Margaret Beckett's "accurate words" show that much of the cull was illegal.warmwell.com is, as so often, grateful to Nicola Morris for this information
While Lord Whitty and Elliot Morley continue to maintain that the cull was legal, it is interesting to remember that Mrs Beckett once memorably said: 'I am someone who tries to use words with great accuracy'. ( 12/11/01 )
She did indeed use her words accurately when she stated only animals which have been "exposed" to FMD can be culled.'
(Debate on the Animal Health Bill in House of Commons 12 November 2001.) ".it has also long been regarded as necessary to cull animals on contiguous premises as well as on infected premises, in order to protect against the spread of disease. Although that has been established policy, there has always been an issue of when animals could be culled. As required by existing legislation, only animals which have been "exposed" to FMD can be culled.'
The culling of healthy animals not exposed to FMD was illegal.
As the Inquiries report their findings, for those willing to study the detail, it will be apparent that not only were many farms culled illegally, they were also culled totally unnecessarily, costing UK businesses and tax payers billions of pounds.
It is the scale of the unnecessary culling that was unprecedented, not the scale of the epidemic.
The latest statistics published in the NAO report ( 18/06/02) show that :
of the 2026 so-called "IP" farms, 401 were shown not to be infected
(samples taken from these farms were found to be negative for FMD in the laboratory)
Up to 1700 farms were culled around these negative farms, illegally as clearly these contiguously culled farms could not have been exposed to FMD virus.
DEFRA maintain that a negative laboratory test is not reliable, but their laboratory at Pirbright will not support this statement. Pirbright have maintained throughout the epidemic that laboratory testing is at least 90% accurate.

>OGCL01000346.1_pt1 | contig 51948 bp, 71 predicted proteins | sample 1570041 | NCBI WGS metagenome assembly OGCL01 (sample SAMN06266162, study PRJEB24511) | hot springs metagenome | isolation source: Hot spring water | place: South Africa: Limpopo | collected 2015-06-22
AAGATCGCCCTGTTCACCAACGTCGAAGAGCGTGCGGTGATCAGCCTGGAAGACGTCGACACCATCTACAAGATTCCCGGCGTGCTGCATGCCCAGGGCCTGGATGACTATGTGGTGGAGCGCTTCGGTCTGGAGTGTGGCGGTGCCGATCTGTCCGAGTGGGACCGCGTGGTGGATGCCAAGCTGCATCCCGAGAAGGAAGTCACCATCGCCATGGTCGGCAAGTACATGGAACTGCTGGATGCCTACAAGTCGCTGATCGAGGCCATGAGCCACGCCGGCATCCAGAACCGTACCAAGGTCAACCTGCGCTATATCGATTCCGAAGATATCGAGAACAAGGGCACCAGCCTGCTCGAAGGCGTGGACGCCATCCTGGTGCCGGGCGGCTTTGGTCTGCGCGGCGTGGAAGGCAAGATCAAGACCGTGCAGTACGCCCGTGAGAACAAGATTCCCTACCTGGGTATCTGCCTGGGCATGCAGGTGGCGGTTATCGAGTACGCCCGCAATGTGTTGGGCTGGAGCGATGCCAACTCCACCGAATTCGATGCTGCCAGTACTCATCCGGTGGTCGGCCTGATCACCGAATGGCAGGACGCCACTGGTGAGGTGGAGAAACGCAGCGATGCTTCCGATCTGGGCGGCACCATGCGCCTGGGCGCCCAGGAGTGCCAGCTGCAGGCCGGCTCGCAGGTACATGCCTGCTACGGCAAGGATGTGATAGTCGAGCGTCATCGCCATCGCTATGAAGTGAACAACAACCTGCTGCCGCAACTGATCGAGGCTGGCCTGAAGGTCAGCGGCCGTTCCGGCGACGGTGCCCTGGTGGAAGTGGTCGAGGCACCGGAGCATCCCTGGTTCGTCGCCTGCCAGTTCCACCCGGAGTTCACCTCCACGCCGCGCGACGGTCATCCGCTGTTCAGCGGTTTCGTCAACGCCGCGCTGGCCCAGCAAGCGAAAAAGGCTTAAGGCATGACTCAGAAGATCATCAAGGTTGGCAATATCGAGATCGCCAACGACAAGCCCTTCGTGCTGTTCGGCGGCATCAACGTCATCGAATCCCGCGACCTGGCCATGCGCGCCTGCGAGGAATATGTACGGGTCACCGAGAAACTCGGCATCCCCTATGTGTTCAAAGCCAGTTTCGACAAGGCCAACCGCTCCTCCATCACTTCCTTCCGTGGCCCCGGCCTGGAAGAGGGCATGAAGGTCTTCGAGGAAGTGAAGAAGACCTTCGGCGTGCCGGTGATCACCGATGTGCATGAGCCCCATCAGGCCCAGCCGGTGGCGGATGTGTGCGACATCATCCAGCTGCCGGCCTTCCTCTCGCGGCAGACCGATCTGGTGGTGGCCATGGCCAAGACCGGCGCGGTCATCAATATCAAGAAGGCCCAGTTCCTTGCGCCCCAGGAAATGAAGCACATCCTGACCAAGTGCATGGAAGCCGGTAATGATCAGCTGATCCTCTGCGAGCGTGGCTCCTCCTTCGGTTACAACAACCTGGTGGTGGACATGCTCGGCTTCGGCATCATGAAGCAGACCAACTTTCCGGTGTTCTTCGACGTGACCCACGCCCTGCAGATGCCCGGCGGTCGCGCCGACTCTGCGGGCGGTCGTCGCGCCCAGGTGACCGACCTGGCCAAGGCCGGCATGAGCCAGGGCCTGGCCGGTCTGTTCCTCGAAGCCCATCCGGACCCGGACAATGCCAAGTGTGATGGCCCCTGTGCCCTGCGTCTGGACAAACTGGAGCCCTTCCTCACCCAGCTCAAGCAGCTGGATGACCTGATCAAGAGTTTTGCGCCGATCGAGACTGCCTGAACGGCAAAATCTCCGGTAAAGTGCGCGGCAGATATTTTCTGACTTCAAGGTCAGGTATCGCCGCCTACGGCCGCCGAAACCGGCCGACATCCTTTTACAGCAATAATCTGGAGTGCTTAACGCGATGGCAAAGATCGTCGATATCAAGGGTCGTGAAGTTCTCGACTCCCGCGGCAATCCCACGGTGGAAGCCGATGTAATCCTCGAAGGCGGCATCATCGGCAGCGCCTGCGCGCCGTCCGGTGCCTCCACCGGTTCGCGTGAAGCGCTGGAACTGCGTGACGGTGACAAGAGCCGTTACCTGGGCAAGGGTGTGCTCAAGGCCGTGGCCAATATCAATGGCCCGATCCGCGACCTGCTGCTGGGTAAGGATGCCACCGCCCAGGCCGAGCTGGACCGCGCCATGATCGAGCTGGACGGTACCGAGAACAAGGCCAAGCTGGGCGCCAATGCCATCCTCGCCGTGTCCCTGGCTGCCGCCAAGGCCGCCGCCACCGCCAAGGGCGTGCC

DEFRA will also argue that culling on contiguous farms would have occurred before a negative result was known
In letter to Vet Record of May 19th Paul Kitching and Alex Donaldson write "On epithelial samples we carry out an ELISA and virus isolation using sensitive tissue culture, while in blood samples we look for viraemia and antibody. The viraemia starts before clinical signs and is replaced around three to four days later by high anitbody titres, so animals with FMD have either virus or antibody or both in their blood. We are also comparing the sensitivity of virus isolation with direct PCR on the epithelium samples, and so far we have a very strong correlation in the results - close to 100 %...........While it is never the intention that laboratory diagnosis would replace clinical diagnosis, we believe that laboratory support for a diagnosis of FMD in sheep, in particular, is essential. For samples collected in the UK and submitted as recommended, we would expect a very high success rate and certainly above 90 %
The NAO Inquiry team discovered that a positive result could be known within 3-4 hours, a confirmed negative could be known within 48 hours, though on occasions confirmation took 96 hours. A response to a Parliamentary question (PQ 5478 24/04/02) reveals that only 5% of contiguous farms were culled within 48 hours and 50% were still alive 96 hours after disease was first reported on the 'infected' negative farm.
Where negative blood tests were known - it made no difference. Contiguous culling or 3 km culling was still going on after negative blood tests had been received.
One such example was Blackfordby Hall when, according to information later leaked to the owner by someone at Maff who did not like what was going on, it had been known by the second day of the owner's almost month long fight for his pigs, that the blood tests causing him to be targeted were negative. It wasn't until May 15th 2001 that his A notice was withdrawn. Another was Matthew Knight in Devon who resisted the cull when DEFRA continued to press for his animals to be slaughtered even when the IP was known to be clear by means of a negative blood test.